Insurance Options to Consider When You’re On Your Own for Health Care
By Steve Trattner, President & CMO of Cinergy Health
People need to insure their health at all times for different reasons. Experiencing a reduction in income is the most important time to protect oneself from spikes in expenses. American bankruptcies are climbing as a result of both unemployment and medical debt. When a person is out of work, he or she operates on a tighter budget. Being faced with a major medical expense without insurance and no income to cover the care is only part of the problem.
An extended illness or disability brings added expenses, such as physical therapy and expensive prescriptions, and it might even cause the other spouse to take a leave of absence from work. Additionally, without even basic insurance, people tend to put off important preventive care and are less likely to detect an illness at its earliest stages. The consequence is that when an illness strikes, it may be more serious, which may even prevent the person from returning to work. We have to invest in ourselves at all times to open up the best possible health insurance options.
If you lose job-based group coverage, you only have a short window of opportunity to make decisions that affect your health insurance options. Whether you choose to pursue private health insurance or COBRA, you only have 60 days from the point of losing your group health coverage to make a decision. Your employer may be eligible for subsidies that will significantly reduce your premiums for COBRA through December 2009.
Three Options to Consider
When you’re financially strapped, consider three options that can provide a temporary solution to the employment “gap”: 1. High-deductible major medical plans (HDHP); 2. Short term major medical insurance; and 3. Limited medical benefit plans.
HDHPs allow you to get the catastrophic protection that you expect from a major medical plan, but with a very high deductible, say $7,500. You’ll have to pay for most of the care you receive until you reach the deductible, but the premiums are much lower.
Short Term Major Medical Plans
Short term major medical plans are plans that cover you for a short duration of time, such as 6 or 12 months. If you’re out of work at the end of the term, you’ll typically have to re-apply. However, these plans provide a broad range of coverage at a low price by limiting the insurance company’s long-term exposure.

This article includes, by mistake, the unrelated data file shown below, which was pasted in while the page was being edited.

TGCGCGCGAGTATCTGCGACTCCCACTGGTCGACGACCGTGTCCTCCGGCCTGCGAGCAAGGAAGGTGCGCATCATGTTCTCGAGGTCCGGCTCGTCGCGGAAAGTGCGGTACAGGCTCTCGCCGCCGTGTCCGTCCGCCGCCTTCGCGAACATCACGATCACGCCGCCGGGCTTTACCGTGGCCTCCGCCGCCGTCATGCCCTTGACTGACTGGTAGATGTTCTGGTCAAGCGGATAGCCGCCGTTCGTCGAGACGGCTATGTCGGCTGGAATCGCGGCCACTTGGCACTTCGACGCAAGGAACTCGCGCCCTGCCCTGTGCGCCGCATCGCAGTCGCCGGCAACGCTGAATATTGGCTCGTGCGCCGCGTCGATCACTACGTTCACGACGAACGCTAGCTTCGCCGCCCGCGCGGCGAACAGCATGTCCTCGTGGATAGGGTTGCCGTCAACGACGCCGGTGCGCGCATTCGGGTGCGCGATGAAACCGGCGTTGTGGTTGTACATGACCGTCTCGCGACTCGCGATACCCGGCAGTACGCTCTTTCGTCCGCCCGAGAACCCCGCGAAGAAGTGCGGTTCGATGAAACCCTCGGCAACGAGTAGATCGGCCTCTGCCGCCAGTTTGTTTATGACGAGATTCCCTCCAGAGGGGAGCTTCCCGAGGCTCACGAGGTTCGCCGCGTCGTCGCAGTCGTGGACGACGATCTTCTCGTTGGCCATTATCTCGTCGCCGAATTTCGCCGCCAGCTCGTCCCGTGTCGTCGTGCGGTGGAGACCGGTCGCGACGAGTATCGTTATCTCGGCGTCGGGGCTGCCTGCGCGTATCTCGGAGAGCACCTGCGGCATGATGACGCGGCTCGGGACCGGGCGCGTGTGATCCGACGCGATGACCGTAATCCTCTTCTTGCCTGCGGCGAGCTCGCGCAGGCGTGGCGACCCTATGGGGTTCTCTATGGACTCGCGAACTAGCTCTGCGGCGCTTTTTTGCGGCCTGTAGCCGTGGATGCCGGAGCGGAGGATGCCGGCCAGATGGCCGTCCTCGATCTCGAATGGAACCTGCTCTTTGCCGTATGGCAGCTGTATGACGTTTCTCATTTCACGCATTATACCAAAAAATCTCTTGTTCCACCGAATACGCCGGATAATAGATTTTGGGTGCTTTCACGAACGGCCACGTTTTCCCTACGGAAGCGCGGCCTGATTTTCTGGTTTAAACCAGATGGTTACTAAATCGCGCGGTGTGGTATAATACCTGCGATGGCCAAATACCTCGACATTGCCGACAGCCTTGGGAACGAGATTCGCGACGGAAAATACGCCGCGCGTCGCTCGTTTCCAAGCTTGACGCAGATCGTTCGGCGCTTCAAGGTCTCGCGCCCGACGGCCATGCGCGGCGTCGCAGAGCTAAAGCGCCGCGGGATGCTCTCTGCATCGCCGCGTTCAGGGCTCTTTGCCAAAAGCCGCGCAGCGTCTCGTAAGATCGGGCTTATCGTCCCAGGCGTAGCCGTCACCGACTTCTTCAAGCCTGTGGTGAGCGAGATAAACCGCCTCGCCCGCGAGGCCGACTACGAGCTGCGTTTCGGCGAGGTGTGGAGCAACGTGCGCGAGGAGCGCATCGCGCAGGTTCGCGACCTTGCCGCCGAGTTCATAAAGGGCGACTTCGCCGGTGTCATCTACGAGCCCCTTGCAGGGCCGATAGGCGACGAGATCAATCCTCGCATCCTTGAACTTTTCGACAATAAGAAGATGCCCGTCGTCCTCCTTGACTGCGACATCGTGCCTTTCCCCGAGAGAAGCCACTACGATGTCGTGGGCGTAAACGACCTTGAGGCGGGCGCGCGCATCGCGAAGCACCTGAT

Limited Medical Benefit Plans
Limited medical benefit plans represent a growing segment of the health insurance market and are generally more affordable than traditional major medical plans. These plans reduce or even eliminate your deductibles and shorten pre-existing waiting periods. They are designed to pay for more routine and predictable medical expenses. Without deductibles, you are encouraged to seek care at the first sign of illness rather than putting it off until your situation worsens.
Most limited medical benefit plans pay a schedule of benefits for a specified number of doctor visits, preventive care, labs and x-rays, short stays in the hospital, and part of the cost for surgeries. The trade-off is that limited medical benefit plans don’t insure you for catastrophic healthcare. The fact is that most major medical insurance plans end up charging people.
A good place to start looking for temporary solutions and alternative options is with friends that can provide you with a reference. The benefit of experience is safer than taking your chances. You can also go directly to the insurance companies’ web sites with which you are already familiar. Steer clear of the blind Internet insurance quote sites unless you want your name and contact information to be shared with dozens of no-name agents. HBM
Steve Trattner’s is Chief Marketing Officer for Cinergy Health, a national health insurance benefit provider based out of Aventura, FL (www.cinergyhealth.com). Mr. Trattner is a health care industry veteran of more than twenty years and is responsible for the company’s strategic positioning and insurance product line development.